Add some butterscotch sauce to top off a pudding.
- Butterscotch is a typically a hard candy confectionery, that is also commonly referred to in modern times as a ‘flavour’.
- Butterscotch generally consists of butter and brown sugar; and sometimes water, corn syrup, lemon juice, vanilla or other ingredients.
- Although the appearance is similar, butterscotch and caramel are not technically the same; and while there are various opinions on the difference, traditionally, caramel uses white sugar and does not include butter.
- Butterscotch is made by boiling the sugary mixture to a temperature of roughly 132°C to 143°C (270°F to 289°F), which is the ‘soft crack’ stage.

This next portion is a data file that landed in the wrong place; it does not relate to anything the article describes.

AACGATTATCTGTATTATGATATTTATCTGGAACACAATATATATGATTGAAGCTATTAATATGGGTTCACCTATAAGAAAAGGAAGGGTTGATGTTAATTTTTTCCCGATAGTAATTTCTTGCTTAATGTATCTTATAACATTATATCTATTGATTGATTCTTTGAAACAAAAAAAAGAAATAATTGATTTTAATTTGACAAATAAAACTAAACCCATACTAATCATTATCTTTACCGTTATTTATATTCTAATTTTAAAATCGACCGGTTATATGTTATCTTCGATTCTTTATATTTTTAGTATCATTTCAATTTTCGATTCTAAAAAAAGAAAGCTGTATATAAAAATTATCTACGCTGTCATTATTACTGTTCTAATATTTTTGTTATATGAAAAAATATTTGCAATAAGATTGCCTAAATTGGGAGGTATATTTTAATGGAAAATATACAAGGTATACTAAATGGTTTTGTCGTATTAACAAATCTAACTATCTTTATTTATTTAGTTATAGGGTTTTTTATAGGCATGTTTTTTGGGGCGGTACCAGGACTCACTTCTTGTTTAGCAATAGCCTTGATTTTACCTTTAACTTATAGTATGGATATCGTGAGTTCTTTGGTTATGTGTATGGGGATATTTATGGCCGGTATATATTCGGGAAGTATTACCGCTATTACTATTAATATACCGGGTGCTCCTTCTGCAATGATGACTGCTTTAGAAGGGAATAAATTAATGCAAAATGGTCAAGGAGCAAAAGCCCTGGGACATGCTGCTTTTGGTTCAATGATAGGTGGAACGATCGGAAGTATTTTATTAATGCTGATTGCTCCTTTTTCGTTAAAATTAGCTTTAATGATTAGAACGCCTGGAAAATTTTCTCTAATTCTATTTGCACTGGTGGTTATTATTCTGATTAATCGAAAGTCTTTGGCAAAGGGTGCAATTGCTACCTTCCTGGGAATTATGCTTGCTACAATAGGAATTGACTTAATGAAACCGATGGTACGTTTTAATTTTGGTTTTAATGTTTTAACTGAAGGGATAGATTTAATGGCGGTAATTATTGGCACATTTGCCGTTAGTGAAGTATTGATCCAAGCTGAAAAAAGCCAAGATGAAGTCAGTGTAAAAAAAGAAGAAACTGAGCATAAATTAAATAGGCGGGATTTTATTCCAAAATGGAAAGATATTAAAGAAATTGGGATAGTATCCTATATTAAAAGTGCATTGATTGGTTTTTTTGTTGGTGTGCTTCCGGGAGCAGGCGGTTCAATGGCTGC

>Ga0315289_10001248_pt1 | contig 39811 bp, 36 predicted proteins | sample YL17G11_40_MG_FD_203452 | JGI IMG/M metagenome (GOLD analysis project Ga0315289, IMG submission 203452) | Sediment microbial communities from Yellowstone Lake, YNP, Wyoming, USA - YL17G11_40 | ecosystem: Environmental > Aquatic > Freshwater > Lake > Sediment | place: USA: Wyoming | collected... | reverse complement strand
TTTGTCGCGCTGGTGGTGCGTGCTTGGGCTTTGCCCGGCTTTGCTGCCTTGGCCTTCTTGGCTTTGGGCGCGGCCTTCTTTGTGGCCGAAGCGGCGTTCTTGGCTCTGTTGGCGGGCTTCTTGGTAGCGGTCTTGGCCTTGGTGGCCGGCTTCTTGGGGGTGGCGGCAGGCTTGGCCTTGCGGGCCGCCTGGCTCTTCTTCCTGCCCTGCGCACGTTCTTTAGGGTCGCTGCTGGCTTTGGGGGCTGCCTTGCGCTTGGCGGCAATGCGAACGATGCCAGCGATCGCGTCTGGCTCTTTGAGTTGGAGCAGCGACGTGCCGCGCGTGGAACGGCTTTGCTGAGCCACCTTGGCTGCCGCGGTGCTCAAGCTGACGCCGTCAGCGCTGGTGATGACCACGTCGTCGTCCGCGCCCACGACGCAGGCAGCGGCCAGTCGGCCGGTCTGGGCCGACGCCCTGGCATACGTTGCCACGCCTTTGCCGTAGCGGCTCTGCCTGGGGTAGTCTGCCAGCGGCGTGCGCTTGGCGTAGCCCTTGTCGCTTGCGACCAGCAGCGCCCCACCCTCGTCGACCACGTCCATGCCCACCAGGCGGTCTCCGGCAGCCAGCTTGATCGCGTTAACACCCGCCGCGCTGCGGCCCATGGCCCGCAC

- The method and ingredients of butterscotch are also very similar to toffee, however toffee mixture requires a longer boiling time to reach a higher temperature and consistency, and usually omits butter and includes water.
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- Butterscotch is usually a golden yellow or golden tan colour, with a sweet and often creamy taste.
- A variety of desserts may use butterscotch as a base ingredient or flavour, including ice-cream, fudge, puddings, sauces, icing and cakes.
- The etymology of butterscotch is ambiguous, as ‘scotch’ may refer to ‘Scotland’, or more likely the ‘act of scotching’ – cutting an object’s surface.
- It is believed that confectioner Samuel Parkinson invented butterscotch in 1817, in Yorkshire’s Doncaster in England, and his company became famous for the product and supplied the British royal family with the confectionery.
- With the addition of cream or milk, butterscotch can be made into a sauce to top ice-cream or pour over desserts.